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Discovery opens new front on charcoal rot research

Dr Barsha Poudel from the University of Southern Queensland has discovered new knowledge to inform the management of charcoal rot in summer crops as part of a GRDC-supported capacity-building project.
Photo: USQ Photography

Charcoal rot is a significant disease of sorghum as well as most other major summer crops, including mungbeans, maize and soybeans. It is challenging to manage, due to the lack of effective cultural, agronomic and chemical management options But Dr Barsha Poudel might have discovered new knowledge to better inform its management.

Originally from Nepal, where she attained a bachelor’s in biotechnology from Kathmandu University, she has added a master’s in bioinformatics from Wageningen University in the Netherlands to a PhD from the University of Southern Queensland. She brings a special set of skills to this industry issue.

“My PhD project investigated the genetic and pathogenic characterisation of Pyrenophora teres and their hybrids – the causal agent of net blotch – on barley,” Dr Poudel says.

Her current position at the University of Southern Queensland (USQ) as a GRDC-supported postdoctoral researcher is supervised by Dr Niloofar Vaghefi.

The project here focuses on characterising the genetic variability and structure of what is thought to be the major cause of charcoal rot, the fungus Macrophomina phaseolina.

“The project was started by Dr Neeraj Purushotham at USQ, then carried out by myself since early 2020,” Dr Poudel says.

“I collected samples from sorghum paddocks in Queensland and NSW, and have been analysing their diversity using genotyping-by-sequencing approaches. The work aligns very well with my PhD work (on net blotch).”

An associated rot

Dr Poudel’s current work is focused on understanding two aspects of charcoal rot disease on sorghum. The first is to characterise the genetic diversity and population structure of charcoal rot pathogens in sorghum paddocks in the northern grains region to increase this knowledge base.

“This is important because to develop effective strategies for charcoal rot management, we need to first develop a good understanding of its biology and epidemiology,” she says.

Charcoal rot symptoms caused by Macrophomina observed in sorghum stalk. Photo: Niloofar Vaghefi, USQ

The second aspect is to understand the impact of moisture stress and different levels of Macrophomina inoculum in soil on charcoal rot severity in sorghum plants. The commonly used symptom-based disease assessment method takes into consideration lesion length, which may not be adequate to reflect charcoal rot severity in sorghum as it is not a true reflection of the extent of tissue colonisation by the pathogen.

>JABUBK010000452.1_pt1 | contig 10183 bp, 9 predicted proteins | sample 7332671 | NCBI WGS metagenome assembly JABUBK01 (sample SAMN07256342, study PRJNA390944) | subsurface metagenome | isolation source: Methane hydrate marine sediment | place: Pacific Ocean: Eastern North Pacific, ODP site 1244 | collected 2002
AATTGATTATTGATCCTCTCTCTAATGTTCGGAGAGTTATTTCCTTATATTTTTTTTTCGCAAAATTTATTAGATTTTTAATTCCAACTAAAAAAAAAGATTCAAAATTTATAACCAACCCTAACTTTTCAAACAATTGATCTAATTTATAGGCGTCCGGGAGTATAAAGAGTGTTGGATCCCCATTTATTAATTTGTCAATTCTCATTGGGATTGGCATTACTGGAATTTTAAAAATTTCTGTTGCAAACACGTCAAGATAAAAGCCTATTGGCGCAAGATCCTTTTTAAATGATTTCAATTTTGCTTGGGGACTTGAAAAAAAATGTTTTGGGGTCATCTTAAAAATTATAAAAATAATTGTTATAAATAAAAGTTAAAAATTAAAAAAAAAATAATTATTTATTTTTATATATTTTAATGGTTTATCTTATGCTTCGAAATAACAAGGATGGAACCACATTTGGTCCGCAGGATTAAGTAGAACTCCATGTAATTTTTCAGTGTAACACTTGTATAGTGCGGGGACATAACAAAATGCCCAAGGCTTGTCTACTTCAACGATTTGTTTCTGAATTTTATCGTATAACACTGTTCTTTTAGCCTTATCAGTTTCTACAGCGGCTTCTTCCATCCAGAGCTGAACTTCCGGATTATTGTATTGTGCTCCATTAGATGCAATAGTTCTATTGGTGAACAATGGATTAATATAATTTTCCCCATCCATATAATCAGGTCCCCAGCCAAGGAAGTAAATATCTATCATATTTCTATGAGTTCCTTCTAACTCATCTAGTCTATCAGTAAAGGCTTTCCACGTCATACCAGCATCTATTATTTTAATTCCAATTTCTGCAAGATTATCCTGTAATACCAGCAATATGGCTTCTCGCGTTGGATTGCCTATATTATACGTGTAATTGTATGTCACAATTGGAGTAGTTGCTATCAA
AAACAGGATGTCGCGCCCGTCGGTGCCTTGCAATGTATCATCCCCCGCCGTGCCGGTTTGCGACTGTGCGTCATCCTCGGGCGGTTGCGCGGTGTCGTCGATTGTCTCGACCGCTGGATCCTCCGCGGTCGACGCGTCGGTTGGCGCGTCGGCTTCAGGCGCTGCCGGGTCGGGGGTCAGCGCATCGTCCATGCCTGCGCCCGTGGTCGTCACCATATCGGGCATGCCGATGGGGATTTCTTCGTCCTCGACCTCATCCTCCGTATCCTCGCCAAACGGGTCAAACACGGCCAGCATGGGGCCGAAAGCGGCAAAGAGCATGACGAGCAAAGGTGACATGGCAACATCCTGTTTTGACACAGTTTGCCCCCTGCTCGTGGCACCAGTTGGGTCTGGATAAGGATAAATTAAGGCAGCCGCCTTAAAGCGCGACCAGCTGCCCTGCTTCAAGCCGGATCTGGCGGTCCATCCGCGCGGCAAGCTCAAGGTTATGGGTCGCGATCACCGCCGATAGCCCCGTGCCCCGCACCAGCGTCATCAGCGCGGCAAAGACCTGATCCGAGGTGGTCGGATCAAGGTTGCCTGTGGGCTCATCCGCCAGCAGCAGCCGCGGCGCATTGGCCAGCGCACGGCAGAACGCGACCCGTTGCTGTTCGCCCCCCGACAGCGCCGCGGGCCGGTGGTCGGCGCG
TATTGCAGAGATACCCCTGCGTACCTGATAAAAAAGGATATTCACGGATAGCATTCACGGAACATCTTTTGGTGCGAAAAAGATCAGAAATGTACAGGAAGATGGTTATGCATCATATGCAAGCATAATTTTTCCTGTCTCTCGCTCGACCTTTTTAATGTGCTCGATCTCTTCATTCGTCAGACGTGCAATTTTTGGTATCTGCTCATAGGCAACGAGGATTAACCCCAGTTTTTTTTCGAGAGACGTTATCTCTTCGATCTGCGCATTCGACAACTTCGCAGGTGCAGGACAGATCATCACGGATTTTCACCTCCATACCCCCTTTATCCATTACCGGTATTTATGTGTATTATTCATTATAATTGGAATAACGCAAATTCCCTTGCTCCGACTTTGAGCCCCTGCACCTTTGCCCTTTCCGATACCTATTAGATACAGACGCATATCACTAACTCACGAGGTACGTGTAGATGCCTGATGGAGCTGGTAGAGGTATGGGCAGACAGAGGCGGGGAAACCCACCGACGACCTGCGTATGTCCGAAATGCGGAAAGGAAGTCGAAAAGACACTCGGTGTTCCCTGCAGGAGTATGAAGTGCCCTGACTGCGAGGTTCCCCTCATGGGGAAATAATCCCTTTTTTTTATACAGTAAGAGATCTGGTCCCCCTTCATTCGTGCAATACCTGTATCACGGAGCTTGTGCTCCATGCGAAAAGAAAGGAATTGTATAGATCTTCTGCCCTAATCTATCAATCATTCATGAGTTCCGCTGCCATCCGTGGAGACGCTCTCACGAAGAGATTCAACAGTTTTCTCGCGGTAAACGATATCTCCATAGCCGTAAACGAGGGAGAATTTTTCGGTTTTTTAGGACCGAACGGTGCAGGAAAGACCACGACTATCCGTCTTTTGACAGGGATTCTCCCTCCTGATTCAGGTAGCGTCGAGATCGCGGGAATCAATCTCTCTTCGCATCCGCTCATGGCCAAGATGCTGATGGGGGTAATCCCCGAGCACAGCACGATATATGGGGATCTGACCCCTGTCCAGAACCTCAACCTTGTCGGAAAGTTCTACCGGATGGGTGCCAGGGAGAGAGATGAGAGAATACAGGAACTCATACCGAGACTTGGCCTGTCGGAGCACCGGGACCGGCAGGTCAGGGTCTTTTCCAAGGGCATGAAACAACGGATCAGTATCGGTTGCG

“This has given me the opportunity to use a DNA-based pathogen quantification tool (PREDICTA® B, provided by the South Australian Research and Development Institute) to quantify pathogen biomass within sorghum plants.”

It was through Dr Poudel’s investigative approach that a discovery was made.

“A novel fungal species was detected in sorghum paddocks in the northern grains region. Previously, only Macrophomina phaseolina was considered as the cause of charcoal rot in sorghum in Australia, but our research revealed a new Macrophomina species, named as Macrophomina tecta.

“Our study detected long-distance dispersal of this pathogen among Queensland and NSW sorghum paddocks. This suggests that seed-borne inoculum may have a more important role in pathogen dissemination than previously assumed.

“The moisture stress work confirmed that moisture stress has a significant impact on charcoal rot development on sorghum. Under moisture stress, infections in sorghum were observed even at low pathogen inoculum levels in soil.”


Dr Poudel has found the DNA test (PREDICTA® B) has the potential to provide an accurate and reliable method to estimate charcoal rot severity in sorghum and that it could be a useful tool to assess inoculum levels before sowing sorghum.

Additional management practice changes could also assist in the management of charcoal rot.

“Any practices that minimise moisture stress will help in managing the disease. While it is not possible to predict seasonal conditions, sorghum should be sown into paddocks with good soil moisture, with row spacing and plant densities optimised to reduce moisture stress post flowering,” Dr Poudel says.

Clearly, Dr Poudel enjoys her role as a pathogen detective and providing management solutions for the Australian grains industry.

“I am looking forward to continuing to expand my skills and experience, finding novel solutions to support sustainable agriculture and effective disease management.”

More information: Barsha Poudel, 0402 051 342,

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